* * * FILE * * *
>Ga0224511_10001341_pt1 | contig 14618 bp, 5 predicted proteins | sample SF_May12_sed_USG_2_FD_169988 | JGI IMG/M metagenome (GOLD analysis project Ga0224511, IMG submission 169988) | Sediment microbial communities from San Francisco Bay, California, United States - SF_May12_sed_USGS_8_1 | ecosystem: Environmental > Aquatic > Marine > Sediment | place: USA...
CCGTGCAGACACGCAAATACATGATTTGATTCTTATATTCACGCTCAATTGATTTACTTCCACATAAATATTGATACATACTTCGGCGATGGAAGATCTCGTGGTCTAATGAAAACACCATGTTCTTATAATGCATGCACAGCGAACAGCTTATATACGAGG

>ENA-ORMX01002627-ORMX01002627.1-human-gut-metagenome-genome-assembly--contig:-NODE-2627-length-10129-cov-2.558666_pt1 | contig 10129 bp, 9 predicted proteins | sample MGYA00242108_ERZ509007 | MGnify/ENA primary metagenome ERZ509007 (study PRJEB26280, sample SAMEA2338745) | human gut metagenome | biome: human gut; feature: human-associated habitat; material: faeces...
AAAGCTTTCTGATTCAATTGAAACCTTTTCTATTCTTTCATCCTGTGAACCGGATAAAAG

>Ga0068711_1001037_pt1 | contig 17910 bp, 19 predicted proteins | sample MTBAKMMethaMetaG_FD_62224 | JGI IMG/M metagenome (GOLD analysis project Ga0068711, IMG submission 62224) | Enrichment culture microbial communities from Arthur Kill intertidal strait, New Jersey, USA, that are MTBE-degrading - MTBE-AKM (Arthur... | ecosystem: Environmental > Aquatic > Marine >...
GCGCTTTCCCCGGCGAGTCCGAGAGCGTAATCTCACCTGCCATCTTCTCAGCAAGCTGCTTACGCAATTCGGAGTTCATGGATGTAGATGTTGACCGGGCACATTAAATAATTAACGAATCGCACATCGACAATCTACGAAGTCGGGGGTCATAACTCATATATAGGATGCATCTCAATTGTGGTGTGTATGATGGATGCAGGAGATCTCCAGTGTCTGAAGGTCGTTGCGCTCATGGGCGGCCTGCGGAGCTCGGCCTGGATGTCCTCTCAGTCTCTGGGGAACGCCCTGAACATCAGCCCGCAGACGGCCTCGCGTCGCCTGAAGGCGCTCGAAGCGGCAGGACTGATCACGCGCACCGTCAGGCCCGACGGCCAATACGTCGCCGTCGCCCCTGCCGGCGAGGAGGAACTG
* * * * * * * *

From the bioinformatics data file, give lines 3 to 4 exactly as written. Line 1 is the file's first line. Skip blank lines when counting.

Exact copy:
>ENA-ORMX01002627-ORMX01002627.1-human-gut-metagenome-genome-assembly--contig:-NODE-2627-length-10129-cov-2.558666_pt1 | contig 10129 bp, 9 predicted proteins | sample MGYA00242108_ERZ509007 | MGnify/ENA primary metagenome ERZ509007 (study PRJEB26280, sample SAMEA2338745) | human gut metagenome | biome: human gut; feature: human-associated habitat; material: faeces...
AAAGCTTTCTGATTCAATTGAAACCTTTTCTATTCTTTCATCCTGTGAACCGGATAAAAG